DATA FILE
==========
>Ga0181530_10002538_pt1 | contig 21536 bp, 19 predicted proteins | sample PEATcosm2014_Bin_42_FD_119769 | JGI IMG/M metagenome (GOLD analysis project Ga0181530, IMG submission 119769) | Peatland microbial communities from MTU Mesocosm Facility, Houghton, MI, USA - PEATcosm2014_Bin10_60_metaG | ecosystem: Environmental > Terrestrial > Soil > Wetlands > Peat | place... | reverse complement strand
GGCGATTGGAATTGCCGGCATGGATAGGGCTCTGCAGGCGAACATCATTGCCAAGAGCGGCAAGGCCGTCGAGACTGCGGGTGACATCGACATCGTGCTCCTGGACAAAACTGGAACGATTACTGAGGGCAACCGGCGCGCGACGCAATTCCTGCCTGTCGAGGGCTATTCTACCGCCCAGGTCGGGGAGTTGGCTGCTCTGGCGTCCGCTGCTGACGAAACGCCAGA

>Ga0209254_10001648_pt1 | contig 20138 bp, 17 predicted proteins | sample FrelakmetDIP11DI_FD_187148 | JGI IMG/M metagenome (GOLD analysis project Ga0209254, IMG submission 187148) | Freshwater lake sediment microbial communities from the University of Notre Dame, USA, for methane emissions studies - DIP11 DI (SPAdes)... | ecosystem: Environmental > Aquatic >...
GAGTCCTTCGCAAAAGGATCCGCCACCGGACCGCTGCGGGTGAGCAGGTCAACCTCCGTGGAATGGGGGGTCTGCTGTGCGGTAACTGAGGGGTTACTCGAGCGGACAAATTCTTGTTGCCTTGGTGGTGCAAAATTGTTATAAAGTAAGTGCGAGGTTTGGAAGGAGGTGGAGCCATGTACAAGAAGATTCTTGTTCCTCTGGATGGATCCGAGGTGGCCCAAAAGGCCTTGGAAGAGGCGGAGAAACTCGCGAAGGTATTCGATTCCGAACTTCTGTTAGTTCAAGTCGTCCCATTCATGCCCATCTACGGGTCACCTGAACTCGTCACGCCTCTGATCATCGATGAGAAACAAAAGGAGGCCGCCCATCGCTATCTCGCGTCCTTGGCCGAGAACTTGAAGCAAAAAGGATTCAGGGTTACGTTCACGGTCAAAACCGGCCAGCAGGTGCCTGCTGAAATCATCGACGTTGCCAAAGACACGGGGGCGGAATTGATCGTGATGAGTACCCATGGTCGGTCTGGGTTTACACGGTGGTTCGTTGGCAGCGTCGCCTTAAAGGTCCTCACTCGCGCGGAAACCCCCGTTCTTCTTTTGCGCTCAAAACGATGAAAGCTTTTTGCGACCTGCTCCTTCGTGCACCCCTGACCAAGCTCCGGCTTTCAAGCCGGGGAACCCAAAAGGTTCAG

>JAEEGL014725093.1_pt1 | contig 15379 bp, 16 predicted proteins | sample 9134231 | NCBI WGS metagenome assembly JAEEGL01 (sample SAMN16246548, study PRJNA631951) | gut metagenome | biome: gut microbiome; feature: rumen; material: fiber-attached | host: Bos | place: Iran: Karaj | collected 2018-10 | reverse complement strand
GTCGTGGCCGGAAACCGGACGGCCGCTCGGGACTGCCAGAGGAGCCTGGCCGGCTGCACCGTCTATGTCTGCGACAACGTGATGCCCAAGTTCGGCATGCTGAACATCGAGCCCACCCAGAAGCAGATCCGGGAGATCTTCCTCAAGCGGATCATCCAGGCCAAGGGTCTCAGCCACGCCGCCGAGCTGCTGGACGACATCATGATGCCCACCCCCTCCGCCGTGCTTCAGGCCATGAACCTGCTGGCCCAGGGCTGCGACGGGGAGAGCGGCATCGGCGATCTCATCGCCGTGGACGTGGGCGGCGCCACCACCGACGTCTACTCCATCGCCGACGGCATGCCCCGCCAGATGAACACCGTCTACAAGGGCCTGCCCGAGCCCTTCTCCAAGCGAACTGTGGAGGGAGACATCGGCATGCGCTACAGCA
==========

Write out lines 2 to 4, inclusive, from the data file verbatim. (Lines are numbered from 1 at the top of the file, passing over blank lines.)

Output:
GGCGATTGGAATTGCCGGCATGGATAGGGCTCTGCAGGCGAACATCATTGCCAAGAGCGGCAAGGCCGTCGAGACTGCGGGTGACATCGACATCGTGCTCCTGGACAAAACTGGAACGATTACTGAGGGCAACCGGCGCGCGACGCAATTCCTGCCTGTCGAGGGCTATTCTACCGCCCAGGTCGGGGAGTTGGCTGCTCTGGCGTCCGCTGCTGACGAAACGCCAGA

>Ga0209254_10001648_pt1 | contig 20138 bp, 17 predicted proteins | sample FrelakmetDIP11DI_FD_187148 | JGI IMG/M metagenome (GOLD analysis project Ga0209254, IMG submission 187148) | Freshwater lake sediment microbial communities from the University of Notre Dame, USA, for methane emissions studies - DIP11 DI (SPAdes)... | ecosystem: Environmental > Aquatic >...
GAGTCCTTCGCAAAAGGATCCGCCACCGGACCGCTGCGGGTGAGCAGGTCAACCTCCGTGGAATGGGGGGTCTGCTGTGCGGTAACTGAGGGGTTACTCGAGCGGACAAATTCTTGTTGCCTTGGTGGTGCAAAATTGTTATAAAGTAAGTGCGAGGTTTGGAAGGAGGTGGAGCCATGTACAAGAAGATTCTTGTTCCTCTGGATGGATCCGAGGTGGCCCAAAAGGCCTTGGAAGAGGCGGAGAAACTCGCGAAGGTATTCGATTCCGAACTTCTGTTAGTTCAAGTCGTCCCATTCATGCCCATCTACGGGTCACCTGAACTCGTCACGCCTCTGATCATCGATGAGAAACAAAAGGAGGCCGCCCATCGCTATCTCGCGTCCTTGGCCGAGAACTTGAAGCAAAAAGGATTCAGGGTTACGTTCACGGTCAAAACCGGCCAGCAGGTGCCTGCTGAAATCATCGACGTTGCCAAAGACACGGGGGCGGAATTGATCGTGATGAGTACCCATGGTCGGTCTGGGTTTACACGGTGGTTCGTTGGCAGCGTCGCCTTAAAGGTCCTCACTCGCGCGGAAACCCCCGTTCTTCTTTTGCGCTCAAAACGATGAAAGCTTTTTGCGACCTGCTCCTTCGTGCACCCCTGACCAAGCTCCGGCTTTCAAGCCGGGGAACCCAAAAGGTTCAG